The term “cyberwarfare” refers to politically motivated hacking in order to conduct espionage and sabotage. It is well established that the use of computers to manipulate markets, organisations and governments has been occurring now for decades and evidence of cyberwarfare is apparent from as early as the 1970s in the form of “worm” attacks which have taken the form of extremely invasive viruses over time.
The same worm viruses began to be used again in 2003 to compromise computers which became part of botnet “farms”, whereby a virus would be under a command and control structure which turned each infected computer into a “bot”. Such botnet farms went on to attack Microsoft early in 2006.
2005 saw the beginning of a continued cyber attack on US computers attributed to efforts by the Chinese government. Attacks of this nature on government resources, including UK national interests, continue unabated.
Of considerable note was the Chinese attack on the Pentagon in 2007. Hackers intruded into the NIPRNet system which, while not containing classified information, is crucial in the speedy deployment of US troops if China were to attack Taiwan. This indicates the increasingly political motives behind such cyber attacks in the last decade.
In 2008 another victim of the “worm” attacks was NASA, announcing that the worms had been found on laptops at the International Space Station. Also of note in 2008 was a group from Pakistan who hacked into the computer network of the State Bank of India, their largest bank.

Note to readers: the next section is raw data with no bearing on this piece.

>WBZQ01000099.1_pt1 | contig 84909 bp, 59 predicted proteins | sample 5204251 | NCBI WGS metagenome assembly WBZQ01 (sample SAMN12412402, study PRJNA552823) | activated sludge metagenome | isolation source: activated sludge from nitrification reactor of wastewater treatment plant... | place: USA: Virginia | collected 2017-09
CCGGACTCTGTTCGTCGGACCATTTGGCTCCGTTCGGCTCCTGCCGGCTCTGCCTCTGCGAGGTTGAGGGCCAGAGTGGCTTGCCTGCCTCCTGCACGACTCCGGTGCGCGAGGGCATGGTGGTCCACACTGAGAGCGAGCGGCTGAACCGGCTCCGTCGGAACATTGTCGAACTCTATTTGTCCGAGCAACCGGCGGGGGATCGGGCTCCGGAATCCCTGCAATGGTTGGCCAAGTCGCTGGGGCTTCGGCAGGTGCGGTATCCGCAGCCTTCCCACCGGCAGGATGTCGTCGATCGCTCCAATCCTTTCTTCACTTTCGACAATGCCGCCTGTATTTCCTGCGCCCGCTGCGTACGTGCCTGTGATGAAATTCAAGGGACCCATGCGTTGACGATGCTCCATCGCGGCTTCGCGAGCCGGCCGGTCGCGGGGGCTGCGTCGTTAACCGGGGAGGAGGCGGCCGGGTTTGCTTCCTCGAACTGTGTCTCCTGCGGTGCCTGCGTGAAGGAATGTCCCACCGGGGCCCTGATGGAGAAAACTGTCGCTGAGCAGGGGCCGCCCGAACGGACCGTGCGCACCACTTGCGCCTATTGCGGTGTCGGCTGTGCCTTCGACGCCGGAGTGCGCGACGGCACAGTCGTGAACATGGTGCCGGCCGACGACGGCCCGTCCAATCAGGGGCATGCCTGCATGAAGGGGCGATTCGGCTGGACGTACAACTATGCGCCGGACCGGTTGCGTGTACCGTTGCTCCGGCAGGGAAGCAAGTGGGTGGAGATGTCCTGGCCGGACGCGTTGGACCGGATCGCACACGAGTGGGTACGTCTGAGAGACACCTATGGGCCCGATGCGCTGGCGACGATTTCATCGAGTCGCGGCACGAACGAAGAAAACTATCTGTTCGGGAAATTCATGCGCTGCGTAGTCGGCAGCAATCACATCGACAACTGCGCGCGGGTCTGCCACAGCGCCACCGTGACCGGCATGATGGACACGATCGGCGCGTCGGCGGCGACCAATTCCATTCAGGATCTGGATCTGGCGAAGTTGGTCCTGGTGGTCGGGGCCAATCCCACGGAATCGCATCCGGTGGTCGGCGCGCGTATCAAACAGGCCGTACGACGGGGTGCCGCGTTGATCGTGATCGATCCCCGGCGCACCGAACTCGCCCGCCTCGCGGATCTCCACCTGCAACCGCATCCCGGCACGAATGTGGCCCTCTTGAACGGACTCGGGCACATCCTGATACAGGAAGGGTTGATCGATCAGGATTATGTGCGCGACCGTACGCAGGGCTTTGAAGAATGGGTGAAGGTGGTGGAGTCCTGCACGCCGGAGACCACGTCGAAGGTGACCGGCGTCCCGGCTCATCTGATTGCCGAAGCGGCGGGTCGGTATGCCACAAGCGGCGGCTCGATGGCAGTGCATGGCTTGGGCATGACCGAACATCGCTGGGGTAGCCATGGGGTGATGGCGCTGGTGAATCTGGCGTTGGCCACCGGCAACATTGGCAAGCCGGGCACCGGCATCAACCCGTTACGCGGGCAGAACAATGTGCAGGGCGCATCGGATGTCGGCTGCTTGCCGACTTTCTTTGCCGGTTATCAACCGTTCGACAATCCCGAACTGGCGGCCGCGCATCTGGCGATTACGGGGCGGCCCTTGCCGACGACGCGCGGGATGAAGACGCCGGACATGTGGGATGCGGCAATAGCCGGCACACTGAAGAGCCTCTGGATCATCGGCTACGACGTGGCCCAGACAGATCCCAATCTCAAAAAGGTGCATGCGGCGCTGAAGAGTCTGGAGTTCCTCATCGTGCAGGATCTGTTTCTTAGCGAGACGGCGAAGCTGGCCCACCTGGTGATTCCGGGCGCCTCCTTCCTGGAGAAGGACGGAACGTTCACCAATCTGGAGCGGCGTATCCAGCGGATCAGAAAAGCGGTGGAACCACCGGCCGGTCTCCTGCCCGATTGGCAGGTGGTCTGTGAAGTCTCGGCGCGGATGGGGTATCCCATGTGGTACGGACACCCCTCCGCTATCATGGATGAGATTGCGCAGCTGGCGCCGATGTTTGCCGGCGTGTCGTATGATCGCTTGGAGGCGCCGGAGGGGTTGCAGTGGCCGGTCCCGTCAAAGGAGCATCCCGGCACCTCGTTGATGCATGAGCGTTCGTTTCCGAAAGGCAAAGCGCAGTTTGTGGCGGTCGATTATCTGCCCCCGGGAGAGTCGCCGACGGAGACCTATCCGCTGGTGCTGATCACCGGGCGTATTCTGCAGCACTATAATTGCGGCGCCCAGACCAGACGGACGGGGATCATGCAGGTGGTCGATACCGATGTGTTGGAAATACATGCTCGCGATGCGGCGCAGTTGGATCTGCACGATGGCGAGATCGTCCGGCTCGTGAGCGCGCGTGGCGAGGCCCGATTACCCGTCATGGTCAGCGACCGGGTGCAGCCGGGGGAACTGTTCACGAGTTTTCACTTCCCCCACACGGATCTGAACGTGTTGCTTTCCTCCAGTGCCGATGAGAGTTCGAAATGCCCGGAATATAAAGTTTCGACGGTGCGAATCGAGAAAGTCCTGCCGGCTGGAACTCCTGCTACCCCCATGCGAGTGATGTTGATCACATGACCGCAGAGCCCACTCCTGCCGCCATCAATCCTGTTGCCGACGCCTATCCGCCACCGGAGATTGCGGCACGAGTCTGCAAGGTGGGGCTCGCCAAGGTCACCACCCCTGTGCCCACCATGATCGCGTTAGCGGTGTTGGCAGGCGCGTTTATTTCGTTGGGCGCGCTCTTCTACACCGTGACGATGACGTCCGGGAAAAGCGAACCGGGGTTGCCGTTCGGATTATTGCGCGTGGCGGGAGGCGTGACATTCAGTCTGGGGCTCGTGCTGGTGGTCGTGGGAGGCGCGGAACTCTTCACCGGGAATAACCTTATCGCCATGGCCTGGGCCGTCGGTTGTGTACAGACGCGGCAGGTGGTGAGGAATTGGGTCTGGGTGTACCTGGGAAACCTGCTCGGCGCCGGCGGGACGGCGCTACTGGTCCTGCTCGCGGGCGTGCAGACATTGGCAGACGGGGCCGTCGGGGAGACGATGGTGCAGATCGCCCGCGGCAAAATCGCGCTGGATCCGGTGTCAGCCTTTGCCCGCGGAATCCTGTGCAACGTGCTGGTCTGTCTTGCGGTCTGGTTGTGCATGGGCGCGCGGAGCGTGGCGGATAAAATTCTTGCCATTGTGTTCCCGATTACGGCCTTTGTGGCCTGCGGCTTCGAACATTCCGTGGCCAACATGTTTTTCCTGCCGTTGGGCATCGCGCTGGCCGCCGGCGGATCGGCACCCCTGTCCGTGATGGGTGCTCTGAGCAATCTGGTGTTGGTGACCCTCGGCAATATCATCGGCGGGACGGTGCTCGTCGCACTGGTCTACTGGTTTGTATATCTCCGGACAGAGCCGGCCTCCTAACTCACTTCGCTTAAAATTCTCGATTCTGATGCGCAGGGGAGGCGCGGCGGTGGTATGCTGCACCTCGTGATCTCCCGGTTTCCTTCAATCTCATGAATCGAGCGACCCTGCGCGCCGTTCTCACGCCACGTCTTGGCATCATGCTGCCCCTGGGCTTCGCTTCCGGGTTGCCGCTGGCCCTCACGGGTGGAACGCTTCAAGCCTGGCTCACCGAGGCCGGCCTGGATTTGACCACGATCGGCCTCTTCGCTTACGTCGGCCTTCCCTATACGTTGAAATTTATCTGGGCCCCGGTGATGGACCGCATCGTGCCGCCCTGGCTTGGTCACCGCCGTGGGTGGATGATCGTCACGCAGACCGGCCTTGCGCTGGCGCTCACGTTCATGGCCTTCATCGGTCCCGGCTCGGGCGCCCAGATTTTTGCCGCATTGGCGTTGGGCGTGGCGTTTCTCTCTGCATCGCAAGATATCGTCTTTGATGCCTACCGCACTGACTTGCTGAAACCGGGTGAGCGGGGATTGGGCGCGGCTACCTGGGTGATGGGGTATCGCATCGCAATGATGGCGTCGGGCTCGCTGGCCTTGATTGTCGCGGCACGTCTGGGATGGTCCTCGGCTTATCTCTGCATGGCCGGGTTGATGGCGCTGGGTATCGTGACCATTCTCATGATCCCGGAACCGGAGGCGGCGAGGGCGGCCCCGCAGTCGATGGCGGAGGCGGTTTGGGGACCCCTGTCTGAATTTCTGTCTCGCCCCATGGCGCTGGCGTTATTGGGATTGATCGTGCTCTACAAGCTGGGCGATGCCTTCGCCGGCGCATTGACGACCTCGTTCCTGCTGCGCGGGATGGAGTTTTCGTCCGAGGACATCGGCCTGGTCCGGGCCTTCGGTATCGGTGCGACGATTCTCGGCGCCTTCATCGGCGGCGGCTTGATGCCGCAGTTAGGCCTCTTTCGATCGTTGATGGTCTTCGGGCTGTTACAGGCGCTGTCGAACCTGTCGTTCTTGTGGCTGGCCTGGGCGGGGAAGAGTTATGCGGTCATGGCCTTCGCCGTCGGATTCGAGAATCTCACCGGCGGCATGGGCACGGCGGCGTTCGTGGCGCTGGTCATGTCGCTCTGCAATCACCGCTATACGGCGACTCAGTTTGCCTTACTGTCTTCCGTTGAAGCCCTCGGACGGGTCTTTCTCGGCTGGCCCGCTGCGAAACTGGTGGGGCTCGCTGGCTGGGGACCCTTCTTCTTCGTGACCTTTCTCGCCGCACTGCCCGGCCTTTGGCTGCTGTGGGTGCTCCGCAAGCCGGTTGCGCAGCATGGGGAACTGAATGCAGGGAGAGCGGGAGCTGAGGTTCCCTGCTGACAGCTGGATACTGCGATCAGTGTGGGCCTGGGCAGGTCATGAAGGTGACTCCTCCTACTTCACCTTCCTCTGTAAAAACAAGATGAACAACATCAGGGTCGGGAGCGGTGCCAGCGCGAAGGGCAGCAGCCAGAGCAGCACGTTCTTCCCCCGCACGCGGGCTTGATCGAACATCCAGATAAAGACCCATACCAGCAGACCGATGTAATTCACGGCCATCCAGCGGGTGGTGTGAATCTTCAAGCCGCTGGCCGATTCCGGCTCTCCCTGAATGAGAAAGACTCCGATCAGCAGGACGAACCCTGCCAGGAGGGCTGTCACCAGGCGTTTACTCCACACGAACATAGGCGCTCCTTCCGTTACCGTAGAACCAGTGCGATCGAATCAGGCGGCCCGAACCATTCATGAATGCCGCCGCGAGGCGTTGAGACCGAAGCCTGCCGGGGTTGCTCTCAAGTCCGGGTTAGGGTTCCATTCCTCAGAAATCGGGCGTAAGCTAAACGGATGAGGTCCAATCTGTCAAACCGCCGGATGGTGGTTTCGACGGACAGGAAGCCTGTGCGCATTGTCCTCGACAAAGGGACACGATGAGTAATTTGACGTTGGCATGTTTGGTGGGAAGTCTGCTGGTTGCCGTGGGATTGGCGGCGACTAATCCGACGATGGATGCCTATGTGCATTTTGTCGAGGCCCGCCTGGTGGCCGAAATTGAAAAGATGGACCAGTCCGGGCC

December 2009 saw one of the most widespread and serious cyberwarfare attacks to date; 34 American companies were compromised during these attacks where intellectual property was also stolen. Along with Botnet, Ghostnet was also discovered in 2009. Among those compromised were computer systems in embassies, foreign ministries and other governmental offices as well as the Dalai Lama’s Tibetan exile centres in India, London and New York. In 2009, President Barack Obama declared America’s digital infrastructure to be a “strategic national asset”, a statement which serves to display the potentially severe consequences for nations should such cyber attacks continue.
Cyber security is often considered only relevant to home computer users, but it affects society at all levels and it is clear that cyber warfare is now a necessary and accepted part of any military strategy.